Look, I’m fine with happy endings- if they fit. It didn’t here. Space exploration is messy business. Numerous people have died just trying to get to our moon! Could you imagine the mortality rate of a mission trying to travel to a planet light years away? It would be more realistic for everyone to have died. The reason it was acceptable for there to be a survivor in Alien was because, in that universe, exploring was presented as a job one could be trained for and ready for. Like Bering Sea fishing, it was dangerous but common enough. Here, this was the first time this had been attempted. Predictably, everything went to hell. Except one person managed to somehow escape. It didn’t come across as human luck and ingenuity; it was simply a directive prerogative to have at least one survivor. Honestly, without trying to come across as too terribly macabre, it would have been a better ending if the protagonist had suffocated on the planet, staring out into the vast empty sky beyond. Would it have been depressing? You bet. But at least it’d be the truth.

Post: Don’t be repetitive (or redundant for that matter).

4 Jun

A Humana advertisement appeared on my television screen today as I was watching a program about the history of American meats on the History Channel (I was almost surprised they didn’t do something on Alien Jerky) and I noticed something oddly peculiar about the commercial. Well, noticed isn’t exactly the correct word; it would have been incredible if I didn’t notice this interesting tidbit. Unfortunately, I was unable to find a link to the actual commercial to better show my point, but the spokesman said the word “veteran(s)”  roughly fifteen to twenty times in the sixty-second ad. To put things into perspective, a sixty-second ad will probably be about one or two-hundred words. Meaning that the density “Veteran” rivaled the number of people who believe that the world will be destroyed within their lifetime. The point is, the frequency of this word was way to high for the length of the commercial.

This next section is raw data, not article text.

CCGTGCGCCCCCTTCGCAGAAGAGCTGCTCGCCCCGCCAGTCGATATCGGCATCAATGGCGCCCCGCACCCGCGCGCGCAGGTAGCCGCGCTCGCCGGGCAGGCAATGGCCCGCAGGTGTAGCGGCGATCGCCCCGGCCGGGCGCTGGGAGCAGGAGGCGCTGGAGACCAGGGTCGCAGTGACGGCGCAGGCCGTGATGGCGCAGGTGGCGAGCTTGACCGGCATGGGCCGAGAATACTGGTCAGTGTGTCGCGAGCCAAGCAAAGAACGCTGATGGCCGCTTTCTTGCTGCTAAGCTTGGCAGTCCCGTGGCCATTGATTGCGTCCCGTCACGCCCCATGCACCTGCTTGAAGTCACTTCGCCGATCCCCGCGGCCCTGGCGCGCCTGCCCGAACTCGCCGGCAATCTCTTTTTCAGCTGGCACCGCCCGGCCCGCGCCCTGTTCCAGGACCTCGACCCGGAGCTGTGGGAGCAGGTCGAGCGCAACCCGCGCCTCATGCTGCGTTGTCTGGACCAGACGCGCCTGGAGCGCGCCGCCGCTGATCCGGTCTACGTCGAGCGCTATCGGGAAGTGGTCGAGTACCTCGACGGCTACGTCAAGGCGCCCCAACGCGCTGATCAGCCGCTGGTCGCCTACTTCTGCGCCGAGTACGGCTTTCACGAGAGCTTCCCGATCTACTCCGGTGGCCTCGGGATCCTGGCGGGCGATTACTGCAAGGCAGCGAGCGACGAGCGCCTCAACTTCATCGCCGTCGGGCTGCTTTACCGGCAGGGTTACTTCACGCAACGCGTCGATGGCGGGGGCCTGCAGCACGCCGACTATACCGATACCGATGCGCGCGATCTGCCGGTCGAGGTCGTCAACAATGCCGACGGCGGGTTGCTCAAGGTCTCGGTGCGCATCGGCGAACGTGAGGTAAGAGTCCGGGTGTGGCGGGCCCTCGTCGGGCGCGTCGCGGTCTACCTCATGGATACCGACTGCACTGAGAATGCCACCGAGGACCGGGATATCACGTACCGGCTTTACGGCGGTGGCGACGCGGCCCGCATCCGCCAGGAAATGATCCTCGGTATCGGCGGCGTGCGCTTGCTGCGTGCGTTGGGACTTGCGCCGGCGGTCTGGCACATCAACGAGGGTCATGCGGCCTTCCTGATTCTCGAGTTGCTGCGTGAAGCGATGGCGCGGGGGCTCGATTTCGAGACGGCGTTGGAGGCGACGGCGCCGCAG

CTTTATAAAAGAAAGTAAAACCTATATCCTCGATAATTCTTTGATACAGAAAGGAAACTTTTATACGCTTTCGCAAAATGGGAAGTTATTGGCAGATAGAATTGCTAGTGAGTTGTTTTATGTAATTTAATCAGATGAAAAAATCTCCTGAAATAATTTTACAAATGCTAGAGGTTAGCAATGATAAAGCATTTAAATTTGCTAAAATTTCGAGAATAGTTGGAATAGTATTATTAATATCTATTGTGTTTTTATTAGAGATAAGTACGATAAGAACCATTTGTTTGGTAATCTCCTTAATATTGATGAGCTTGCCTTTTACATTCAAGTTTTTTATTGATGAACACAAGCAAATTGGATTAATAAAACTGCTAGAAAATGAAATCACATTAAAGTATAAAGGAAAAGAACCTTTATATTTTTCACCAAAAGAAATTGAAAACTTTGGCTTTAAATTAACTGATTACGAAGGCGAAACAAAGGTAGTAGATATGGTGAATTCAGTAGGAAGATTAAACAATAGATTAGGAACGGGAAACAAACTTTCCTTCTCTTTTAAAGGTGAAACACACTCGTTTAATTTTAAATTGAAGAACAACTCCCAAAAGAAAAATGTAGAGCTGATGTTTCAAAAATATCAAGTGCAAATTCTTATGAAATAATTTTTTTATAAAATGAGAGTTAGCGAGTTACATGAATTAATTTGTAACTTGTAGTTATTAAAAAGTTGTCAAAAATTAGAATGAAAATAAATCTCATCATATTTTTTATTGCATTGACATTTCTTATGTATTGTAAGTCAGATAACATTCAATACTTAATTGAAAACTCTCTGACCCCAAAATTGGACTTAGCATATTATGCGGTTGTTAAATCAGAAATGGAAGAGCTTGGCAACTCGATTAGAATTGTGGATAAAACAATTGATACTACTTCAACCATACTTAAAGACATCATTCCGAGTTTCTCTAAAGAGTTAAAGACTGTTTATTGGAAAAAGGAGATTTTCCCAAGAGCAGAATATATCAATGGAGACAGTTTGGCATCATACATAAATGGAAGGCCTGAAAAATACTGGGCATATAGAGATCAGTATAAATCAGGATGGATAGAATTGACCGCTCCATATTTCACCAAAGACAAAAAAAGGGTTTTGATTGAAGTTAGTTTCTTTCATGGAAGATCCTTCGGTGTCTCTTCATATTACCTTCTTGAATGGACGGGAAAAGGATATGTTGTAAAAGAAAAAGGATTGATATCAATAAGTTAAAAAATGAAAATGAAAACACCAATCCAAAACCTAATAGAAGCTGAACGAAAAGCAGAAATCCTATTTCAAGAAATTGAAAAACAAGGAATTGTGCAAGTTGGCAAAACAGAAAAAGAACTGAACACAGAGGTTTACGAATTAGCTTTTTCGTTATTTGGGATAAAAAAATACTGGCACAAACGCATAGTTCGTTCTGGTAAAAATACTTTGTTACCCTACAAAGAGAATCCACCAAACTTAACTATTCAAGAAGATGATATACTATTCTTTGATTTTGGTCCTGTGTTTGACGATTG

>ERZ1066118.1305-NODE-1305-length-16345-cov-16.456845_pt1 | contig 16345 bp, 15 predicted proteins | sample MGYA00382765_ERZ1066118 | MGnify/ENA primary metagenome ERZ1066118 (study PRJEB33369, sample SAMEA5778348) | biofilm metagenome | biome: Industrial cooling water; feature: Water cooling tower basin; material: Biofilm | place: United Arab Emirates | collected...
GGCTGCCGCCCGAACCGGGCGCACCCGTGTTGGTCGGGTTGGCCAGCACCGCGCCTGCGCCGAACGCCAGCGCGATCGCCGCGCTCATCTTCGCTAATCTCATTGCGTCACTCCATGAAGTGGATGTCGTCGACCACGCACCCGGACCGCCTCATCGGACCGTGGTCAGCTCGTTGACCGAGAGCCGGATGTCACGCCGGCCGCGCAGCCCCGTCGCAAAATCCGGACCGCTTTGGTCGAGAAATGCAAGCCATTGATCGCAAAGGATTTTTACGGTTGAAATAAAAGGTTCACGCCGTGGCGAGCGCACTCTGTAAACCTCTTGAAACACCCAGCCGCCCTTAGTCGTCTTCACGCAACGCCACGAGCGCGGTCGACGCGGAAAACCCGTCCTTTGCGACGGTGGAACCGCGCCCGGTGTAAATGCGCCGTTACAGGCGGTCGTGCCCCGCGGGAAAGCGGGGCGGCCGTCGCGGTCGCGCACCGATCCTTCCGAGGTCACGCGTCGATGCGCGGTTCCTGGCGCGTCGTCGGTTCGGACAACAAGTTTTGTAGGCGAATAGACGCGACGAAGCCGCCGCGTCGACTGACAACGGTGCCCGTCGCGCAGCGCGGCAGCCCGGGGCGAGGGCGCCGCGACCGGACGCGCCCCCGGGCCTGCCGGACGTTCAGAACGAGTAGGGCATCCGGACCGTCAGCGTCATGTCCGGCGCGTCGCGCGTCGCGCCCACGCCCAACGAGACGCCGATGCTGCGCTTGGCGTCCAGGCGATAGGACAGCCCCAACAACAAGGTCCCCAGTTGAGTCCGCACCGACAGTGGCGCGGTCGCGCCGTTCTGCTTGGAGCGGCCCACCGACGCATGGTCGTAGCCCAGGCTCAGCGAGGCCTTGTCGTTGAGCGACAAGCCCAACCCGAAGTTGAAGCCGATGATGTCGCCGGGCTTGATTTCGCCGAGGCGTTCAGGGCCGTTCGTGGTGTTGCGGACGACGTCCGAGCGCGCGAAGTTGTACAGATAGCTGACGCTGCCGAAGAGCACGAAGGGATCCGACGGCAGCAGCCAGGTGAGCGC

Which brings me to today’s post: repetition. Now, repeating something is one of the most prevalent ways of assertion. In fact, studies have shown that the more something is mentioned as fact, the more readily accepted it is. Even if said assertion makes no damn sense. But there comes a time where trying to convince turns into beating an audience over the head with a verbal stick. This is an issue which plagues many new authors, and the axiom of the practice are their collective insecurities. We’ve all been there. We had some great plan for a novel or a story with some incredible message hiding in the subtext. But we didn’t want just the educated to pick up on it, so we’d throw hint after hint until we were sure you’d get the picture.